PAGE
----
Jason Calacanis is a recognized voice in Silicon Valley. Besides being a successful entrepreneur and host of the very popular “This Week in Startups,” he’s one of the world’s most famous angel investors.

And in his new book, “Angel” (available July 16) he says Silicon Valley is the only place to be if you want to be a top founder or investor.

Now, Mr. Calacanis certainly knows his stuff when it comes to making successful investments in unheard-of tech companies. Most notably he invested $25,000 in Uber when it was only worth $5 million. This was back in 2010, when Uber was only operating in one city, and only had a couple of Lincoln Town Cars. Today it’s worth around $70 billion in the private markets.

In Silicon-valley lore, that puts Mr. Calacanis up there with other investors who bet early and right. Two of the most famous are Andy Bechtolsheim ($100,000 in Google before it was incorporated; in 2010 it was worth $1.7 billion), and Peter Thiel ($500,000 as the first outside investment in Facebook at a $5 million valuation in 2004; he sold the majority of his shares in 2014 for more than $1 billion).

Often lost when looking at the success of companies like Facebook, Uber, and AirBnB – and the millions of dollars made by those early investors – is how many people scoffed at the ideas at the time. Seriously, you think people are going to put their personal pictures and information online? Going to get into a stranger’s car? Stay on a stranger’s couch?

That’s precisely why early-stage investors are known as “angel investors,” as Mr. Calacanis writes in his book: Because they’re willing to “come to a founder's rescue in their hour of need - when nobody else believes in them.” Angel investing is like buying a lottery ticket, he says, but “unlike the normal schmucks on the street, I get to buy tickets that are in the top 1 percent of the winning pool.”

The book is an engaging read, and founders across the country will hope it inspires more people to become angel investors. But where they’ll rightly take issue is his insistence that the best founders and angel investors need to move to Silicon Valley. While there are “dozens of great angel investors in the second-tier cities,” he writes, “there are more than a thousand in the Valley.”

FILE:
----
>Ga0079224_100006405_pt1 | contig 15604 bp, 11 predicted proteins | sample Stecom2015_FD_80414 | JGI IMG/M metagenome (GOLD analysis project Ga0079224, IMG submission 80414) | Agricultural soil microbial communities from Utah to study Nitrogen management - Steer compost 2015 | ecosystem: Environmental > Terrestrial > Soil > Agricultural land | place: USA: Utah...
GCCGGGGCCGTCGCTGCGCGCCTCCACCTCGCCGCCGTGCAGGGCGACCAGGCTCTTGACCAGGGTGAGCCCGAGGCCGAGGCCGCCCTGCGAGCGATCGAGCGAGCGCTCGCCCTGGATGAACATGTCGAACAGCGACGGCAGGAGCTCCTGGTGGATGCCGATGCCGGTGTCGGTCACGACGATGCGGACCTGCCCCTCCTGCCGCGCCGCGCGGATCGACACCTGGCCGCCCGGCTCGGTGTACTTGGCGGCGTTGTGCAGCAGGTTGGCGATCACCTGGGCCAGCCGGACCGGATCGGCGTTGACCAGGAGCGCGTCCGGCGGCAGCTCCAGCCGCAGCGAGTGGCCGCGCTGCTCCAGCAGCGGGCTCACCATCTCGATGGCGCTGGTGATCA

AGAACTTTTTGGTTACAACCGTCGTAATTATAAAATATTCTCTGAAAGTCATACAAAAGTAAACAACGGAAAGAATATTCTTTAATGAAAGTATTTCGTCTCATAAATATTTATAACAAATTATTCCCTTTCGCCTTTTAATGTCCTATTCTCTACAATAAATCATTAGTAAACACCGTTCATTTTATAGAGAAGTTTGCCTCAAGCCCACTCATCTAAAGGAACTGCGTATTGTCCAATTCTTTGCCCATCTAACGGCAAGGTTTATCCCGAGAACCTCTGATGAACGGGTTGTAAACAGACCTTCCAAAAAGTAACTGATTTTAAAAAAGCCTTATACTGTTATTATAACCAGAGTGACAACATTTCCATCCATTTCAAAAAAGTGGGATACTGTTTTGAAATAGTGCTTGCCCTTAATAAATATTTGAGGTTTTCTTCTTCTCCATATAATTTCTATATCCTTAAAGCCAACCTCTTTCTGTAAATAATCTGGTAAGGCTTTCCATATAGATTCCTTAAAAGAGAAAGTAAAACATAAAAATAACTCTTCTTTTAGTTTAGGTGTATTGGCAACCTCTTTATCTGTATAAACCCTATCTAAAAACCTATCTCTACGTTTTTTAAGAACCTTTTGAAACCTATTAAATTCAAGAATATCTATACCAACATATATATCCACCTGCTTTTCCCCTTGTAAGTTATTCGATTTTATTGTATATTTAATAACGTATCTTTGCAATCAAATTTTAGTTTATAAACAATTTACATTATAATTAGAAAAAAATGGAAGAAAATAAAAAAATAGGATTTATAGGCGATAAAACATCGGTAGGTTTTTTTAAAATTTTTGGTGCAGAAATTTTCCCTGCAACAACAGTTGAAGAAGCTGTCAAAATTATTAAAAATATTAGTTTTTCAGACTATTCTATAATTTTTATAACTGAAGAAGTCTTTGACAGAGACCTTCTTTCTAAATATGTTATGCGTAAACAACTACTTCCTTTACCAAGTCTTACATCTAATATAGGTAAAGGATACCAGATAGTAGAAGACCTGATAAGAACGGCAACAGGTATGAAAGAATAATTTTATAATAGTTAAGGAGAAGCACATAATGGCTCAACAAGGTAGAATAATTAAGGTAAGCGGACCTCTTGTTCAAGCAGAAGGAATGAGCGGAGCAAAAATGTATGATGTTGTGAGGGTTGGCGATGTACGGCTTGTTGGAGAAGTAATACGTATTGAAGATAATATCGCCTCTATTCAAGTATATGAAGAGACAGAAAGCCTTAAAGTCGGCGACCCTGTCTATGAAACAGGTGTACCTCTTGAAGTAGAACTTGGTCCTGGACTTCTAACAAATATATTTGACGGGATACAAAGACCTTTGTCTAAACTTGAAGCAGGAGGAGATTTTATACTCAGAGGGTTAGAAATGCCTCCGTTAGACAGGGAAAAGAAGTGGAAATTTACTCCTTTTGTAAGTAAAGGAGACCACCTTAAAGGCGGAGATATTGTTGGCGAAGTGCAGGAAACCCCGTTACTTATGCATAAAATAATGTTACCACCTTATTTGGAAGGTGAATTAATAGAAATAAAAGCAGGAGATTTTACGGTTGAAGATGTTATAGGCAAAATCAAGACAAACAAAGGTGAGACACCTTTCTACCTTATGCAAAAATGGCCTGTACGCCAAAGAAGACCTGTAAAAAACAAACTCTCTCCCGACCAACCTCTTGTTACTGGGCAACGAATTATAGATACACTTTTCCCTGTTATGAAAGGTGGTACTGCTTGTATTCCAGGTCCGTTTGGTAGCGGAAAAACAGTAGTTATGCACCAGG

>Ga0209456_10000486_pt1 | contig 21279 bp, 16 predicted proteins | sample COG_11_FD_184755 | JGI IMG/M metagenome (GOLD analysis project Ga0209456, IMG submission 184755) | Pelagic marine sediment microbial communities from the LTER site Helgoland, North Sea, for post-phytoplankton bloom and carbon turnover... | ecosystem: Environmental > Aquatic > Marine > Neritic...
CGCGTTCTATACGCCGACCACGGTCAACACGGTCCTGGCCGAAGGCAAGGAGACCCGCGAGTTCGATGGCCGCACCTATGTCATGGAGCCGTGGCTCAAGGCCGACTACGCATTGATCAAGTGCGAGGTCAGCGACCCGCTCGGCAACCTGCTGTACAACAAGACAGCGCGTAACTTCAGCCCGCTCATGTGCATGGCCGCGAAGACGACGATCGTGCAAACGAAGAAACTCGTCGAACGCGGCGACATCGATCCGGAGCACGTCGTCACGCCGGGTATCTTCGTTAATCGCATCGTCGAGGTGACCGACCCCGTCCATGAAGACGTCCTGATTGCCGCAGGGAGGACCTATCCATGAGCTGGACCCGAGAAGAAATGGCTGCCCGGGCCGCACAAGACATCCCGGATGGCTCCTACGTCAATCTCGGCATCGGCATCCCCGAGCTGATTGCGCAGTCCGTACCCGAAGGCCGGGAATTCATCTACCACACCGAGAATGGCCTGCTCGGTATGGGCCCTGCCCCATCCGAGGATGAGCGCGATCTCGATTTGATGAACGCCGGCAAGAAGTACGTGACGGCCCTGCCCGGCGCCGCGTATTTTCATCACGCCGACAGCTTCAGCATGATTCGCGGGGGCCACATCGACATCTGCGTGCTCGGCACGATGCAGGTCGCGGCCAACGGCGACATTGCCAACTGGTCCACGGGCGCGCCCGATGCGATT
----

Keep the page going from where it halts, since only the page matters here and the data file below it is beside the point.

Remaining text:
While Silicon Valley may the leader in tech investing right now – 30 percent of all venture capital money being invested in the U.S. is in the Bay Area – it certainly doesn’t have a monopoly on the country’s brains or money. And as people increasingly see the riches that can be made in tech, the talent and cash will follow.

Just last month PetSmart made the biggest e-commerce acquisition in history, buying the Fort Lauderdale, Florida-based Chewy.com for $3.35 billion. In my town of Baltimore there have been success stories from Bill Me Later (my co-founder, Mike Kott, was part of that team that was bought by PayPal for nearly $1 billion) to fitness giant UnderArmour.

Indeed from Denver to D.C. there are exciting startups and tech ecosystems growing. D.C.-based AOL founder Steve Case (now of the venture capital firm Revolution) calls this “the rise of the rest.” He tours the country and visits five cities in five days, investing a total of $500,000 personally in local startups. Some of the top angels Mr. Calacanis references are outside Silicon Valley, like Mark Cuban (Dallas) and Esther Dyson (NY).

An important lesson in tech investing, as Mr. Calacanis advises readers, is that first doesn’t always win. Google was the 12th search engine; Facebook the 10th social network. Cities needn’t be any different. And because it’s harder to raise funds and build companies outside of Silicon Valley, those founders are more battle-hardened for future challenges (and investors can get better deals for their money).

These sound like opportunities ripe for savvy angel investors like Mr. Calacanis. But they’re not in Silicon Valley. Then again, might it be unwise to scoff at an idea as crazy as investing in companies in other parts of the country?

I mean, who’d want to get into a stranger’s car or sleep on a stranger’s couch? Crazy, right?